As test targets shrink, the benefits of socketless probing technology grow.
As technology advances, more and more electronic components that do bigger and better things are hitting the market. At the same time, the size of the PCB is shrinking. While circuit board designers could resolve the issue by building multiple boards into products to accommodate the additional components, they instead are opting to squeeze them onto a single PCB.
To fit more components in a smaller area, designers have no choice but to decrease the size and spacing of test targets commonly used in bed-of-nails fixtures. These test targets, namely, component leads, test pads, and via holes, allow electrical access to the UUT. The challenge is to hit these smaller targets and still achieve accurate test results. To accomplish this, it is only logical that test probes also need to be smaller.
While other types of ATE, including flying probers, X-ray, built-in self-test (BIST), boundary scan software, and optical inspection, combine to enhance the testing of high-density PCBs, the bed-of-nails fixture continues to offer the best combination of speed and test coverage in a high-volume manufacturing environment. But, as with any technology, there's always room for improvement.
Since the beginning of automated PCB testing, designers have pushed fixture and probe manufacturing companies to build a better bed-of-nails fixture. However, any new product innovations must be balanced with design for test (DFT) guidelines that have evolved over time to keep pace with the latest advances in PCB and fixture manufacturing. The challenge is getting everyone in the design, manufacturing, and test departments to coordinate their efforts and agree upon the guidelines.
The Smaller the Probe, the Higher the Price
Spring probes conventionally used in bed-of-nails test fixtures are held in place by a socket, which is permanently mounted in the fixture probe plate and wired to the test system. For decades, the conventional probe has produced reliable results when used on 0.100″ centers.
But as the size of circuit boards continues to shrink, the demand grows for smaller probes to use on 0.075″, 0.050″, and even 0.039″ centers. Smaller-diameter probes, however, are not only costly to manufacture, they also are less robust, easier to damage, harder to maintain, and tend to need replacing more often than larger probes, all of which drive up test costs. Smaller probes also offer fewer tip-style and spring-force options.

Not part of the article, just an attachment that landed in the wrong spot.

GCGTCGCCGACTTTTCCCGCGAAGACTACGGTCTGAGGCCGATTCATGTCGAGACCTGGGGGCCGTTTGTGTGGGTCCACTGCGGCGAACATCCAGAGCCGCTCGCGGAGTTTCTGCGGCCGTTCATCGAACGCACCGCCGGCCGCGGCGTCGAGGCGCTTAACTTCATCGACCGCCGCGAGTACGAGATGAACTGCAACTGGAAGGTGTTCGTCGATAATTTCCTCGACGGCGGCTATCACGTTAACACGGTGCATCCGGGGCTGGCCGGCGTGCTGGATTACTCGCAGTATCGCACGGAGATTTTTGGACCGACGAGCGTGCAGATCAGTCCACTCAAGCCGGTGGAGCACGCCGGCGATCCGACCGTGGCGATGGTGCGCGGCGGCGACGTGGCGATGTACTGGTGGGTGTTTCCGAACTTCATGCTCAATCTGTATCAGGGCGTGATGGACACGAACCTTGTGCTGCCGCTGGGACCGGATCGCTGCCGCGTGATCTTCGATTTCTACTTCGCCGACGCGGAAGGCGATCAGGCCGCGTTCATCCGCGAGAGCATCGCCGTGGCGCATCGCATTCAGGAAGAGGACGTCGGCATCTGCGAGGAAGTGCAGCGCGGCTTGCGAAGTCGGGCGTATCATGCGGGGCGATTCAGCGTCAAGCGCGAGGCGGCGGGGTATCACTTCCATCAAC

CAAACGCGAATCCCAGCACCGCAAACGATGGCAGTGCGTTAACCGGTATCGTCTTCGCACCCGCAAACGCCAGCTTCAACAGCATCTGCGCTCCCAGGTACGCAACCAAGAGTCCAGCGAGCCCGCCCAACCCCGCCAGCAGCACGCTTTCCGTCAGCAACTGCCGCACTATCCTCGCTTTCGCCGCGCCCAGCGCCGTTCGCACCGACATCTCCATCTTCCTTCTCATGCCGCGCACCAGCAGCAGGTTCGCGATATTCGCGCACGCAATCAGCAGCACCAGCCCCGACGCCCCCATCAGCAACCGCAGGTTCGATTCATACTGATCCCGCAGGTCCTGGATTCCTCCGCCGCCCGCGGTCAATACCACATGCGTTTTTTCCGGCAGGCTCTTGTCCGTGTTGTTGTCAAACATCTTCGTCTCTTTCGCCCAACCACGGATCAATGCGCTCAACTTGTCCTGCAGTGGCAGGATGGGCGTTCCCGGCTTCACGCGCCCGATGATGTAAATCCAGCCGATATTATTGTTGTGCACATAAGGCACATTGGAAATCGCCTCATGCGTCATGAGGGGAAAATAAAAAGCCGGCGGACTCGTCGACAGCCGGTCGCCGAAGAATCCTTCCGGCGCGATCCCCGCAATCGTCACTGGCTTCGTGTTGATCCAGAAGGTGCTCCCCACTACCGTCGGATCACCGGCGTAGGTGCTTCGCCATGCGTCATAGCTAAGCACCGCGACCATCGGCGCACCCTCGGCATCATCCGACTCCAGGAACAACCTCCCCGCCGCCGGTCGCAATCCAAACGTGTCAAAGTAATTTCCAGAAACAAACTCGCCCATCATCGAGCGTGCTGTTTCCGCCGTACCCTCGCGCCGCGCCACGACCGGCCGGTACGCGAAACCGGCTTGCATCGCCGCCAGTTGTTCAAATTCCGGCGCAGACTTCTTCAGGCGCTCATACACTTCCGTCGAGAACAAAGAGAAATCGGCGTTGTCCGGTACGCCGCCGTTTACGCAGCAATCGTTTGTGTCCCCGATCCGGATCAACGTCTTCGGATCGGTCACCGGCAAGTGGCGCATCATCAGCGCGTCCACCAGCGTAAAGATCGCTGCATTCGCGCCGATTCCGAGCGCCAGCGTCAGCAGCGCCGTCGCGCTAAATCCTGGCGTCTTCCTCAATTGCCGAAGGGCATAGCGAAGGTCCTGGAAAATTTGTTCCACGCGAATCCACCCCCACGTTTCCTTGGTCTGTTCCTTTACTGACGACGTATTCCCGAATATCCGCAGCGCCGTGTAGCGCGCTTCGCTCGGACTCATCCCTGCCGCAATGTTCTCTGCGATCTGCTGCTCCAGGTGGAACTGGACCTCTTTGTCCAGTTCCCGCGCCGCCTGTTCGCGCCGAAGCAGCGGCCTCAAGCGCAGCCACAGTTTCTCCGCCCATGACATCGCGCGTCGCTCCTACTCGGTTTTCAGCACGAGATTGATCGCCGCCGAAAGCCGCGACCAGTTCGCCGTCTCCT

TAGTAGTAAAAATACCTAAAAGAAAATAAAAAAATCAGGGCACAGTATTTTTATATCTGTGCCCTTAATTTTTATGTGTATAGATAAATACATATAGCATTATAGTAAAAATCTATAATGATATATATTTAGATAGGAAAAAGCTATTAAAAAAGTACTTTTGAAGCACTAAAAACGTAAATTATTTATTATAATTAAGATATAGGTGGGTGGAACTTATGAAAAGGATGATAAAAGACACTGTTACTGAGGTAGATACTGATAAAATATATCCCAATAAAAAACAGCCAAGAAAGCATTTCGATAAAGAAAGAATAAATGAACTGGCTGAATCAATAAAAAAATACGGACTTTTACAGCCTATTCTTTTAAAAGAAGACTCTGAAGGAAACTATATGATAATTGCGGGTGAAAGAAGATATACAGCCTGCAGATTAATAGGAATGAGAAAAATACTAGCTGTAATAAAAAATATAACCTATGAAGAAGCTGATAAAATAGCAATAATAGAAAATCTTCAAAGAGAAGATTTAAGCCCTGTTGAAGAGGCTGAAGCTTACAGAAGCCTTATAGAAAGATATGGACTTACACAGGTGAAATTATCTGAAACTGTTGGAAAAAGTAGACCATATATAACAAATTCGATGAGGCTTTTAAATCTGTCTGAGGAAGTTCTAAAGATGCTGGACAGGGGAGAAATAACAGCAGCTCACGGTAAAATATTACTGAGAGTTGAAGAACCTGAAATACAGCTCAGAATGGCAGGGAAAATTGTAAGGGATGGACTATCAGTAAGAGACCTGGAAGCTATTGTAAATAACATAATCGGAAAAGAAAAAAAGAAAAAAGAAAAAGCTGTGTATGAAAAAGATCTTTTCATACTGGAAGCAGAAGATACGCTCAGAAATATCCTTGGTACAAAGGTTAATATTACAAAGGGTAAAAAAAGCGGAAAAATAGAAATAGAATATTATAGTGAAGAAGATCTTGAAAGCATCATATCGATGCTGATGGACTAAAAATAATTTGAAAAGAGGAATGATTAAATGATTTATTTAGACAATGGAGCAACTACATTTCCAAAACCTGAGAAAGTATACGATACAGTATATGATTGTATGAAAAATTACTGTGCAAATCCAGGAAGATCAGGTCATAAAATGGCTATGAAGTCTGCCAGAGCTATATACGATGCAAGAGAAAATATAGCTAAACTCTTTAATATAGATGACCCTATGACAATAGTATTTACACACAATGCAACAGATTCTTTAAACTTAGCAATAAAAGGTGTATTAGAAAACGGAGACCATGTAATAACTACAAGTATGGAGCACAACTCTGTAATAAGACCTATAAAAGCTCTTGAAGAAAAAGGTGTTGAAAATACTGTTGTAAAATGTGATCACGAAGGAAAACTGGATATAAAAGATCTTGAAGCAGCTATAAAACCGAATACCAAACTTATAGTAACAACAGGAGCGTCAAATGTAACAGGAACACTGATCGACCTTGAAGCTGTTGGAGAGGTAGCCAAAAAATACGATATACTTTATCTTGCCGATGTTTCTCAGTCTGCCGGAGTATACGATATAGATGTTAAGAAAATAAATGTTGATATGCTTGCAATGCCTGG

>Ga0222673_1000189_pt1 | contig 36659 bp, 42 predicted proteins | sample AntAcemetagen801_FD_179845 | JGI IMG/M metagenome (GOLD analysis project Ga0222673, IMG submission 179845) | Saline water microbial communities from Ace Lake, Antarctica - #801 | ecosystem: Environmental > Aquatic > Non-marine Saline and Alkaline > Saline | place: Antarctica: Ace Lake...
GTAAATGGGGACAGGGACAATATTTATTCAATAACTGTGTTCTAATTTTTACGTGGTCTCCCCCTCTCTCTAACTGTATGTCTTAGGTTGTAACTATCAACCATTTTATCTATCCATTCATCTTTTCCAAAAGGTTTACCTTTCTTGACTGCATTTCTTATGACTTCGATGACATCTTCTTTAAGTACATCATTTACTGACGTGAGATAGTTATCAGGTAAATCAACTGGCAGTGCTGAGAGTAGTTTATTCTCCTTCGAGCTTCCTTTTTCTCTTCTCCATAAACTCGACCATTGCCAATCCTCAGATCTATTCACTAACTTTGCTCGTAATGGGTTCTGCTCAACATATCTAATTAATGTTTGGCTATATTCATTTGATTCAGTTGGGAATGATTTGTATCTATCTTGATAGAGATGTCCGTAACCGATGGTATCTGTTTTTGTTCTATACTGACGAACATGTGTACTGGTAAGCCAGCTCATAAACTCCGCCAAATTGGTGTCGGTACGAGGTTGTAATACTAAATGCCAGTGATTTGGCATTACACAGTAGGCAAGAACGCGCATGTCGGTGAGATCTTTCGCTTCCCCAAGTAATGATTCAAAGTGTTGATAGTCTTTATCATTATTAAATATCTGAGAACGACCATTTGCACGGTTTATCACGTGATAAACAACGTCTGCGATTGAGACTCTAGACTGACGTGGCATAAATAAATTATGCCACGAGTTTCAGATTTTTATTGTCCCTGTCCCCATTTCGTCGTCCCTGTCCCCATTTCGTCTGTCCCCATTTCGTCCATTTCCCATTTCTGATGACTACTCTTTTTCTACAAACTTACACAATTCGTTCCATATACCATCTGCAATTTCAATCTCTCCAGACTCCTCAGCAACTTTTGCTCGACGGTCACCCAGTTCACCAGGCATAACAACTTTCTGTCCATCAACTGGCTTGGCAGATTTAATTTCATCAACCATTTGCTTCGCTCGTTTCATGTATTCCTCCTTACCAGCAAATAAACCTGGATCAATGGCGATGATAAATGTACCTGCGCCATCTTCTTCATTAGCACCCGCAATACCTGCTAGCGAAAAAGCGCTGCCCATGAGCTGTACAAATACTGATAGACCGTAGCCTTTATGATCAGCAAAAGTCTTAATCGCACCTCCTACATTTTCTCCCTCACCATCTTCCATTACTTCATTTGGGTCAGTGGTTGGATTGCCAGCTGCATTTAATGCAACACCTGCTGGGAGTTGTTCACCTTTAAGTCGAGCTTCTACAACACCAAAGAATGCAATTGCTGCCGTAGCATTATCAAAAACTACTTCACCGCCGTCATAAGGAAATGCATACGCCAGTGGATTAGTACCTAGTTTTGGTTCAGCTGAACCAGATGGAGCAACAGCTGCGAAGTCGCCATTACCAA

A Socketless Solution
While the concept of socketless probing isn't new, the technology wasn t widely used throughout the industry until smaller test targets started calling for the use of smaller, more delicate test probes. Now, socketless technology is widely recognized for its capability to use larger, longer-lasting probes on high-density PCBs. This is made possible by joining two parts: a probe and a termination pin.
In the example shown in Figure 1, the interconnect pin at the top of the termination fits securely into the modified interconnect receptacle at the bottom of the probe tube. Because the termination pin is mounted directly beneath the socketless probe, it stays within the diameter of the probe tube while still providing a reliable electrical connection to the test fixture and performing all the functions of a stand-ard socket.
A Bevy of Benefits
Compared with conventional probes, the benefits of using socketless probe technology in bed-of-nails test fixtures are many:
Higher probe-pointing accuracy due to the elimination of the single-press ring socket.
A lower per-point cost, currently less than that of a conventional probe, for 0.075″, 0.050″, and 0.039″ centers.
The use of larger, more robust probes less prone to damage in a production environment, resulting in fewer maintenance issues.
More tip styles and spring-force options with the use of larger probes on closer centers.
Long-stroke socketless probes for dual-level testing on 50-mil centers.
All these benefits combine to increase productivity and lower the overall cost of testing high-density circuit boards with closely spaced test points.
Built to be Compatible
Socketless probes also score high in compatibility since they now can be used in every standard, in-circuit, and functional test fixture. This includes fixtures for GenRad, Agilent Technologies, and Teradyne test systems, whether pneumatic, mechanical, or vacuum type.